Kerska was a former swimmer at Pioneer under longtime coach Denny Hill and his wife, Liz. They guided the Pioneers to 16 Finals crowns over four decades.
“They’ve both done so much for Ann Arbor Pioneer swimming and I have a picture of both of them in my office,” Kerska said. “I see them every day, and it was really important for us to bring that back to Pioneer.”
Mercy senior Greta Gidley capped off her career with a pair of individual titles in the 200 IM (2:00.69) and 500 free (4:58.52).
“Going into the last two weeks of the season I was kind of focused more on taking in the final times that I was going to get to have with this team,” Gidley said. “This team is so special that coming here and spending time with everyone was just amazing.
“Getting to spend an extra few months with these girls because our season got delayed was really a blessing in disguise. It was fun to win, but it was really fun to spend time with my best friends.”
Gidley was the reigning 100 freestyle champion. She finished runner-up in the IM a year ago.
“She’s been the heart of this team for a while now, and she's leaving a really nice legacy,” Venos said. “Our girls swam very well, and I just got done telling them that their mental aspect today is what brought it because physically, with the amount of time that we had off there, there was no reason to swim as fast as we did. It was their mental approach.”
Plymouth junior Brady Kendall also collected a pair of championships.
Kendall won the 50 freestyle (22.98) and then followed with a victory in the 100 butterfly (54.35).
West Ottawa senior Lilly Brandt raced to a win in the 100 freestyle (51.53) and also took second in the 50 free behind Kendall.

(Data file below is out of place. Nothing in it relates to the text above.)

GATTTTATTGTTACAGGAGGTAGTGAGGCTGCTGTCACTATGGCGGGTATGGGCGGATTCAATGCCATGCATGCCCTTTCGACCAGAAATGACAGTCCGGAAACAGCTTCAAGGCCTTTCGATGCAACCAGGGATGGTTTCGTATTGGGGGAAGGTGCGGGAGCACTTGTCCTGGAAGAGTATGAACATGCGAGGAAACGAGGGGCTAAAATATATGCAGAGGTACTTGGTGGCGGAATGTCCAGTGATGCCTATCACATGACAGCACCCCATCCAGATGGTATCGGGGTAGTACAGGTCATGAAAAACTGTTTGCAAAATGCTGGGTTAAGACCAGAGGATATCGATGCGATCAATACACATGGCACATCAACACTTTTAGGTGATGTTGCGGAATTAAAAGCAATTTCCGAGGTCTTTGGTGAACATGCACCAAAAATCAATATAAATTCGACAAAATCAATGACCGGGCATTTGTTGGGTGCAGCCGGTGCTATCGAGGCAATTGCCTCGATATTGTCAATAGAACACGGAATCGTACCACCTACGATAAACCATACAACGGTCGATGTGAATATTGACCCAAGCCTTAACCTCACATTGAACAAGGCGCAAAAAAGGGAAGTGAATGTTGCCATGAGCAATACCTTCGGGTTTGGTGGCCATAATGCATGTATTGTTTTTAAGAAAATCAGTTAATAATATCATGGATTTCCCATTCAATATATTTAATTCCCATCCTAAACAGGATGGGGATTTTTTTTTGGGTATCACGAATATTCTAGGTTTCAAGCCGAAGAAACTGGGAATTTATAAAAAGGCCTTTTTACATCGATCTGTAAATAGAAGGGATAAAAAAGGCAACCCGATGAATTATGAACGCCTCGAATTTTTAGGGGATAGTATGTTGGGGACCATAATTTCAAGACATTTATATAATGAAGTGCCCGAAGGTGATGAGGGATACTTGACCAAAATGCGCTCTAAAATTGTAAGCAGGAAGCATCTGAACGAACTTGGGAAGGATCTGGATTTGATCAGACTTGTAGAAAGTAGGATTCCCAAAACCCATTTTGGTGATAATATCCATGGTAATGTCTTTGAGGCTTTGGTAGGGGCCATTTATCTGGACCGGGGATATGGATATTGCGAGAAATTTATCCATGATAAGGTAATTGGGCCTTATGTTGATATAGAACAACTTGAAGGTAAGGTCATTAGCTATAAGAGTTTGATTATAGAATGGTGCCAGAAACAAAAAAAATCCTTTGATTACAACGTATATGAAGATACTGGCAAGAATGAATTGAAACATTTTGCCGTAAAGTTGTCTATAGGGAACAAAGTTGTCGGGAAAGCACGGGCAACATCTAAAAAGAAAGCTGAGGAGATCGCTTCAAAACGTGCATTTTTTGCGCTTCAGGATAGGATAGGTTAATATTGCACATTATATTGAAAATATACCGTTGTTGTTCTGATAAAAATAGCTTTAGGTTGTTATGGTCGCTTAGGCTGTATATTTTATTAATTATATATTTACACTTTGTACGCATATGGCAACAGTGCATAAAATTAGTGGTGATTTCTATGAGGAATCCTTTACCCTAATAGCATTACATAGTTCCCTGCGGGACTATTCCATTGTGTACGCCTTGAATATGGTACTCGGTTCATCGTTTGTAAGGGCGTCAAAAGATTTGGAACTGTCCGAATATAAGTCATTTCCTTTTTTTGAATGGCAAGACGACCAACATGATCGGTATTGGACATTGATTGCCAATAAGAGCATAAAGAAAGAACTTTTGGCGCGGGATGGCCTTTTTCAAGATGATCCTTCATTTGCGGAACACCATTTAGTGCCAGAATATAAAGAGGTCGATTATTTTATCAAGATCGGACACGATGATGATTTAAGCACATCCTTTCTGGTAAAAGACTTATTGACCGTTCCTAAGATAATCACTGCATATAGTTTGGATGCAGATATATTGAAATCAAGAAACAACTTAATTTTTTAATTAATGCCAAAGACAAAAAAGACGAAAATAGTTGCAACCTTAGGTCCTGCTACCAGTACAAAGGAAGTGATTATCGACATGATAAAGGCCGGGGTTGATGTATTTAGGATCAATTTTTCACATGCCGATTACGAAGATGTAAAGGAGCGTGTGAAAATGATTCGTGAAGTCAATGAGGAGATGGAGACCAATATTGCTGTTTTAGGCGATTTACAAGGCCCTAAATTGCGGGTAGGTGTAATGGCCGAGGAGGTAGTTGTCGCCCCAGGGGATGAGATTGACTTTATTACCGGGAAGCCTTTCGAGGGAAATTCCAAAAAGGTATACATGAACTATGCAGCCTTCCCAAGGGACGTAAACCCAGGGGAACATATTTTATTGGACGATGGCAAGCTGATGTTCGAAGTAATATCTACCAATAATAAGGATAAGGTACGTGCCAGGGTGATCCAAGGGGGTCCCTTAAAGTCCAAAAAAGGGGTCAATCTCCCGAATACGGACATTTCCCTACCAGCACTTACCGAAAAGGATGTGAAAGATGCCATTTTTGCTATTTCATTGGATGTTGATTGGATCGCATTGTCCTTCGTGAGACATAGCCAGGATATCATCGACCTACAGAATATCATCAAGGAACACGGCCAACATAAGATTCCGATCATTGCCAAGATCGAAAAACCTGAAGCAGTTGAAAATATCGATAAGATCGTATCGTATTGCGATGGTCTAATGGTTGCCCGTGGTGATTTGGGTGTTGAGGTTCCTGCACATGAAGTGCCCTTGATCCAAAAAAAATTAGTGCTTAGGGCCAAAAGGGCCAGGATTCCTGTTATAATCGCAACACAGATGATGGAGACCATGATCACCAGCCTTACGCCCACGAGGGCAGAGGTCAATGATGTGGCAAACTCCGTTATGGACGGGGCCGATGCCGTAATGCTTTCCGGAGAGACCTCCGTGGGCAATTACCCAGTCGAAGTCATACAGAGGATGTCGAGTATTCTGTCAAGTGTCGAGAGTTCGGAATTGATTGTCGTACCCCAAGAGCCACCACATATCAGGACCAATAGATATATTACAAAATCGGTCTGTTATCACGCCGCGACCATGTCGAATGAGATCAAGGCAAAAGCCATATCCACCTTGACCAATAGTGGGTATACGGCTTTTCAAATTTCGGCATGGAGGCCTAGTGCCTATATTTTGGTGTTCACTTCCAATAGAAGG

The diving finals were held Friday and resulted in an upset as Mercy senior Ciara McCliment won ahead of 2019 champion Annie Costello of Ann Arbor Huron.
McCliment scored 399.70 points, while Costello was runner-up with 363.75.
PHOTOS: (Top) Ann Arbor Pioneer's Amelia Weyhing pushes toward the finish of her breaststroke heat Saturday. (Middle) Farmington Hills Mercy's Ciara McCliment performs a dive during Friday's competion. (Click to see more from HighSchoolSportsScene.com.)
MARQUETTE – Thanks to the informative meet announcer, the Upper Peninsula Swimming & Diving Finals crowd gets to learn a little bit about each participant – from basic facts like who their parents are to why they like the upcoming race.
In the sprints, that can generate some predictable answers, like the many athletes who pointed out they like that event because it’s one of the shorter races.
Before the grueling 500-yard freestyle event, Marquette senior Grace Sobczak and freshman Olive Krueger brought a little levity and originality, both saying it was because they get to beat the other one.
That, however, is easier said than done for anybody.
Sobczak finished her high school career Saturday a perfect 4-for-4 in the event, and she also repeated as the 200-yard individual medley champion and was part of winning 200 and 400 free relay teams at Marquette Senior High School.